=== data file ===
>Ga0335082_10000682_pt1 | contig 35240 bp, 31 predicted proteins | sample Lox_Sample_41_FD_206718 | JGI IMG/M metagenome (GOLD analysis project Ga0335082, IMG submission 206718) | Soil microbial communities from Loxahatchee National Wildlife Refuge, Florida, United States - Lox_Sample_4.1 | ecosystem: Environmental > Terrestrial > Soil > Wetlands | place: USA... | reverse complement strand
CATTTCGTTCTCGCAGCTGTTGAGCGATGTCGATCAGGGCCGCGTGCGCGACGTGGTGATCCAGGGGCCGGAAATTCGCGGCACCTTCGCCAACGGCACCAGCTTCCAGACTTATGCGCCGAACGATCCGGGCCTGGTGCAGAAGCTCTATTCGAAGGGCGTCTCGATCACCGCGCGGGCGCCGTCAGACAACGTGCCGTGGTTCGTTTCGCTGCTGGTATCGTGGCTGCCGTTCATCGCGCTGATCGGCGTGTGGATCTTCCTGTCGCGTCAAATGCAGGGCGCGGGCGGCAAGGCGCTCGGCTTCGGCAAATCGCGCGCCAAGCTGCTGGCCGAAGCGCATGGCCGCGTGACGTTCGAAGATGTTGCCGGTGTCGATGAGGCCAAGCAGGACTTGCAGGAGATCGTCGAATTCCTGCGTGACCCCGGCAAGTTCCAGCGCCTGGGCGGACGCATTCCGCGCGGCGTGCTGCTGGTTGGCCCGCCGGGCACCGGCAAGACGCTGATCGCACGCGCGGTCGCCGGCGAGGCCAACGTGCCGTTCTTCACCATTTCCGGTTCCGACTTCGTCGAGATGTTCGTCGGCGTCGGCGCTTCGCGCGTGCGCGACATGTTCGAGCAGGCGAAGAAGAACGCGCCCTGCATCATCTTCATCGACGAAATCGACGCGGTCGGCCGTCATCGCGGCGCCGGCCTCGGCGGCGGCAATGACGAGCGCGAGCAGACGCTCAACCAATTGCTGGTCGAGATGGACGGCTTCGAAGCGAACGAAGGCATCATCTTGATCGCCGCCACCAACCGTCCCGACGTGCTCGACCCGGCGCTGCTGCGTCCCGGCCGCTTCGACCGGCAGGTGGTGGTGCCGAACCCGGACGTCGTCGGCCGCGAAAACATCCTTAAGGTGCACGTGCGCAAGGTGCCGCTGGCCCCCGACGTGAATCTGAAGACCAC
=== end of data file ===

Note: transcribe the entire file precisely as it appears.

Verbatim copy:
>Ga0335082_10000682_pt1 | contig 35240 bp, 31 predicted proteins | sample Lox_Sample_41_FD_206718 | JGI IMG/M metagenome (GOLD analysis project Ga0335082, IMG submission 206718) | Soil microbial communities from Loxahatchee National Wildlife Refuge, Florida, United States - Lox_Sample_4.1 | ecosystem: Environmental > Terrestrial > Soil > Wetlands | place: USA... | reverse complement strand
CATTTCGTTCTCGCAGCTGTTGAGCGATGTCGATCAGGGCCGCGTGCGCGACGTGGTGATCCAGGGGCCGGAAATTCGCGGCACCTTCGCCAACGGCACCAGCTTCCAGACTTATGCGCCGAACGATCCGGGCCTGGTGCAGAAGCTCTATTCGAAGGGCGTCTCGATCACCGCGCGGGCGCCGTCAGACAACGTGCCGTGGTTCGTTTCGCTGCTGGTATCGTGGCTGCCGTTCATCGCGCTGATCGGCGTGTGGATCTTCCTGTCGCGTCAAATGCAGGGCGCGGGCGGCAAGGCGCTCGGCTTCGGCAAATCGCGCGCCAAGCTGCTGGCCGAAGCGCATGGCCGCGTGACGTTCGAAGATGTTGCCGGTGTCGATGAGGCCAAGCAGGACTTGCAGGAGATCGTCGAATTCCTGCGTGACCCCGGCAAGTTCCAGCGCCTGGGCGGACGCATTCCGCGCGGCGTGCTGCTGGTTGGCCCGCCGGGCACCGGCAAGACGCTGATCGCACGCGCGGTCGCCGGCGAGGCCAACGTGCCGTTCTTCACCATTTCCGGTTCCGACTTCGTCGAGATGTTCGTCGGCGTCGGCGCTTCGCGCGTGCGCGACATGTTCGAGCAGGCGAAGAAGAACGCGCCCTGCATCATCTTCATCGACGAAATCGACGCGGTCGGCCGTCATCGCGGCGCCGGCCTCGGCGGCGGCAATGACGAGCGCGAGCAGACGCTCAACCAATTGCTGGTCGAGATGGACGGCTTCGAAGCGAACGAAGGCATCATCTTGATCGCCGCCACCAACCGTCCCGACGTGCTCGACCCGGCGCTGCTGCGTCCCGGCCGCTTCGACCGGCAGGTGGTGGTGCCGAACCCGGACGTCGTCGGCCGCGAAAACATCCTTAAGGTGCACGTGCGCAAGGTGCCGCTGGCCCCCGACGTGAATCTGAAGACCAC